The high northern latitudes are by far one of the most sensitive regions on Earth to the effects of global warming driven by anthropogenic greenhouse gas emissions. In fact, the ever more rapid thawing of permafrost in the circum-Arctic realm as well as the increasing ice-sheet melt in Greenland are alarming testimonies to the effect of global climate change on this region.
To evaluate a potential connection between climate changes in the Mediterranean realm and the high latitude North Atlantic under global warming conditions, the scientific consortiums studied drill cores from the Mediterranean Sea, Gulf of Cadiz and North Atlantic with geochemical methods, covering the time interval 3.6 to 2.7 million years ago. This interval belongs to the Pliocene, a period resembling conditions expected for the near future with elevated greenhouse gas concentrations and small ice-sheets on Greenland. “In fact, we see that especially between 2.9 to 2.7 million years ago, a strong Mediterranean outflow occurred simultaneously to surprisingly warm conditions on the surface of the high-latitude North Atlantic close to Iceland”, states Dr. Kaboth-Bahr. “We then fed our findings into a state-of-the art climate model. This enabled us to virtually step into the ocean and for the first time visualize that the plume of warm waters leaving the Mediterranean Sea via the Strait of Gibraltar in several hundred meters water depth eventually surfaces in the high latitudes of the North Atlantic, creating an oceanic ‘heat-channel’” says Dr. Kaboth-Bahr, who is working at the Institute of Geosciences of the University of Potsdam.
The effectivity of this heat channel directly depends on the strength of the Mediterranean outflow which is ultimately driven by the intensity of the African monsoon. While this connection seems unexpected at first sight, it is evident when considering the origin of the Mediterranean waters that flow into the Atlantic, i.e. the eastern Mediterranean Sea. Here, hot and dry conditions lead to strong evaporation, thereby raising the salt content of the surface waters. In winter these water masses cool, become denser and flow west at greater depths, where they exit the Mediterranean Sea through the Strait of Gibraltar. If strong monsoons in Northeast Africa increase the flow of fresh water into the Mediterranean Sea, e.g. via the River Nile, it inhibits the formation of these dense, salty waters and weakens the Mediterranean outflow.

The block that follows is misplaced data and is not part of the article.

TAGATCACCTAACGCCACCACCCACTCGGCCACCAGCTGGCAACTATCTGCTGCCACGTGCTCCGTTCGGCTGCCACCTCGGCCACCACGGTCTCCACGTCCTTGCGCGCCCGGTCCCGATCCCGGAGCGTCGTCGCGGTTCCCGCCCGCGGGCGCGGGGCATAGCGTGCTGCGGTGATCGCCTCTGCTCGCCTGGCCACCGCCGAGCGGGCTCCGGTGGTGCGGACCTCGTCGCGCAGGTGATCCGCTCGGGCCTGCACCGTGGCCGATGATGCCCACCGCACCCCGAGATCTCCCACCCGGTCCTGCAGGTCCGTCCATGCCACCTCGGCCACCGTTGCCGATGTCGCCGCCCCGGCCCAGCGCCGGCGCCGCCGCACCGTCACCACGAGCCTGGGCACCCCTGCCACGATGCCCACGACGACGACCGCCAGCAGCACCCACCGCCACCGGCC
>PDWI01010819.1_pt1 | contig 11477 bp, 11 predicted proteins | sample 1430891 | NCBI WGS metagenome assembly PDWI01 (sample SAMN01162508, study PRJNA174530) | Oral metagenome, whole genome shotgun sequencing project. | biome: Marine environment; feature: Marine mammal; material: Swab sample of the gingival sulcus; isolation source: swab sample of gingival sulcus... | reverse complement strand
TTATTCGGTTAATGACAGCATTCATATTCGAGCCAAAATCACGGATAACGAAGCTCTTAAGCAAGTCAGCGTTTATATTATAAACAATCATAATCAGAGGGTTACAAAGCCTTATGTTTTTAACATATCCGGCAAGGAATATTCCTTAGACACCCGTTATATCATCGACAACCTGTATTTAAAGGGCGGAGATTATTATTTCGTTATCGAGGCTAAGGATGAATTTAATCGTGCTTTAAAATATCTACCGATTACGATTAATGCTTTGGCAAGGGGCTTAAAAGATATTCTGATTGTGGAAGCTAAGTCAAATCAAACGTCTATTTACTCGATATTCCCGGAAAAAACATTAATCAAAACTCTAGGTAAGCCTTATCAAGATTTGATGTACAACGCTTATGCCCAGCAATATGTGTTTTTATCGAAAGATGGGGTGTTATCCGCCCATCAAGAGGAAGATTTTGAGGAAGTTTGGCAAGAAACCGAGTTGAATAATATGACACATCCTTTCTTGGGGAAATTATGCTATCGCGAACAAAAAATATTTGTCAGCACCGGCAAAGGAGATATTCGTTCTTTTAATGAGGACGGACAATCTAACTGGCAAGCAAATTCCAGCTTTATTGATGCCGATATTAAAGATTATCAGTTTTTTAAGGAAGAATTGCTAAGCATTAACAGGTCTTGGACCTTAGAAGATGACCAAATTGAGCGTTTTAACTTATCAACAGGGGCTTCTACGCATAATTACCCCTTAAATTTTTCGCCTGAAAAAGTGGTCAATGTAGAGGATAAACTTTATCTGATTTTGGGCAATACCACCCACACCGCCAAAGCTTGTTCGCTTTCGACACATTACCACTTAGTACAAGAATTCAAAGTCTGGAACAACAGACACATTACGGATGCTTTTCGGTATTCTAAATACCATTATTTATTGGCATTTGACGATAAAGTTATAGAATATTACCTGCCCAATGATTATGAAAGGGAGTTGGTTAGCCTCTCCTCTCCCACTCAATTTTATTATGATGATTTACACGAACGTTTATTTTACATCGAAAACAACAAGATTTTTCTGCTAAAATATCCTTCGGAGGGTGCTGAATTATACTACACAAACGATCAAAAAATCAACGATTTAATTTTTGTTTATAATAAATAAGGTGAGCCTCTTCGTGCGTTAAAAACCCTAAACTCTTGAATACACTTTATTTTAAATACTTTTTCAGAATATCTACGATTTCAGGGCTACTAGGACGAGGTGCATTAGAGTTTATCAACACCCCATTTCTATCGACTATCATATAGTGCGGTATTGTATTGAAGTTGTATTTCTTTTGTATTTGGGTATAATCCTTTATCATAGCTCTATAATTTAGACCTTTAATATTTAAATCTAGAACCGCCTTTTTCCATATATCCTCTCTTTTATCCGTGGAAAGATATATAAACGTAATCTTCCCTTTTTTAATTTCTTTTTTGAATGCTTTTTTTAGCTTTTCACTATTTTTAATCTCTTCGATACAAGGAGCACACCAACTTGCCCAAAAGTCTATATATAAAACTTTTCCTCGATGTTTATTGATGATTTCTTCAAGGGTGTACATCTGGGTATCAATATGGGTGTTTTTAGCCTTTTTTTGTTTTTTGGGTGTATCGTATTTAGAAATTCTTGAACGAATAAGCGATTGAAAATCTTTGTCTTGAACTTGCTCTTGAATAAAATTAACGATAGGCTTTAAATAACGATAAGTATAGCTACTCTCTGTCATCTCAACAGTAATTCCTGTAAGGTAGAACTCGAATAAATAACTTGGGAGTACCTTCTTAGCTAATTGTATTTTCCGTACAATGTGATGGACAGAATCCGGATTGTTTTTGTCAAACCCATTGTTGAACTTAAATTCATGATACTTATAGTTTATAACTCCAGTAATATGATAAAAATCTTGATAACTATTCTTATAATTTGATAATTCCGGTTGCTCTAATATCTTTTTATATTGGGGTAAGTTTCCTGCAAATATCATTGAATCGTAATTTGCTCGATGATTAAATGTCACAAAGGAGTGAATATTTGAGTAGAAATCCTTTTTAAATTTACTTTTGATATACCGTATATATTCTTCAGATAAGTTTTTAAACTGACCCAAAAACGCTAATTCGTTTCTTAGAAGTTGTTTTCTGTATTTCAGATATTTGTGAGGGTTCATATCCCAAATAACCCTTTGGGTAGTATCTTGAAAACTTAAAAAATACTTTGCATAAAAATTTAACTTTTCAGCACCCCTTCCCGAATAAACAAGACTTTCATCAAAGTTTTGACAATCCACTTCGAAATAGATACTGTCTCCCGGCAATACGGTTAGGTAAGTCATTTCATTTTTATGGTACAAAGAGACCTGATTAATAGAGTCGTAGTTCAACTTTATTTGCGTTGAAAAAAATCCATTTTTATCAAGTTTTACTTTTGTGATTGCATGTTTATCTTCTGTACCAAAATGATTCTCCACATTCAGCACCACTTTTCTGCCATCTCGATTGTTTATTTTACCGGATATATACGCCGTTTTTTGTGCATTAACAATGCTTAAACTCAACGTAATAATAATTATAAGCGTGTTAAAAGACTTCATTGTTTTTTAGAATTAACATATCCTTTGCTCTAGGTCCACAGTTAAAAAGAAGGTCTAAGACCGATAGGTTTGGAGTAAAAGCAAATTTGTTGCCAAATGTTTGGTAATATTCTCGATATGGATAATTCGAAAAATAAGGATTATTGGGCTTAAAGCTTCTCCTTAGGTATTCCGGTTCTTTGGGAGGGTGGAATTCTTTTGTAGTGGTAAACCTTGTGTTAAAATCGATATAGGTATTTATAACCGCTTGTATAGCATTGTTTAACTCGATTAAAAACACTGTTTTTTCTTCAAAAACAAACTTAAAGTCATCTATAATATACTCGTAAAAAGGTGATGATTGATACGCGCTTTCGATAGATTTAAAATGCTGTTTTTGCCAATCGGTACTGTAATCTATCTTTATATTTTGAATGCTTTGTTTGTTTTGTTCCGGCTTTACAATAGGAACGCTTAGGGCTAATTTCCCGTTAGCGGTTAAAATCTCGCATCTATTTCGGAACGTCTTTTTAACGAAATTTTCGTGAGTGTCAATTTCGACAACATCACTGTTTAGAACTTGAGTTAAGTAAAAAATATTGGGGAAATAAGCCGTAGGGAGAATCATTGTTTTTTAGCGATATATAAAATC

Conversely, the very dry conditions in the eastern Mediterranean that current climate models unanimously predict for the near future, will boost the salt content in the surface waters and thus strengthen the Mediterranean outflow and hence high-latitude warming via an active heat subsurface heat channel.
Based on these results, the authors conclude, the inferred mechanism might thus represent an important feedback loop between subtropical and boreal climatic regions that might amplify high latitude warming in the near future.
Link to Publication: Kaboth-Bahr, S., Bahr, A., Stepanek, C. et al. Mediterranean heat injection to the North Atlantic delayed the intensification of Northern Hemisphere glaciations. Commun Earth Environ 2, 158 (2021). https://doi.org/10.1038/s43247-021-00232-5
joides_resolution_a.bahr.jpg: The drillship R/V Joides Resolution, used to drill the cores investigated in this study, at berth in the harbor of Lisbon (copyright: André Bahr, Heidelberg University).
meereis_s.kaboth-bahr.jpg: With progressing global warming, sea ice melting across the Arctic Ocean is expected to further increase and might be even accelerated by the newly described oceanic heat-channel that pumps heat into the high northern latitudes. (copyright: Stefanie Kaboth-Bahr, University of Potsdam).
Contact: Dr. Stefanie Kaboth-Bahr, Institute of Geosciences, Tel.: +49 331 977-6358, kabothbahruuni-potsdampde
Media Information 11-08-2021 / Nr. 069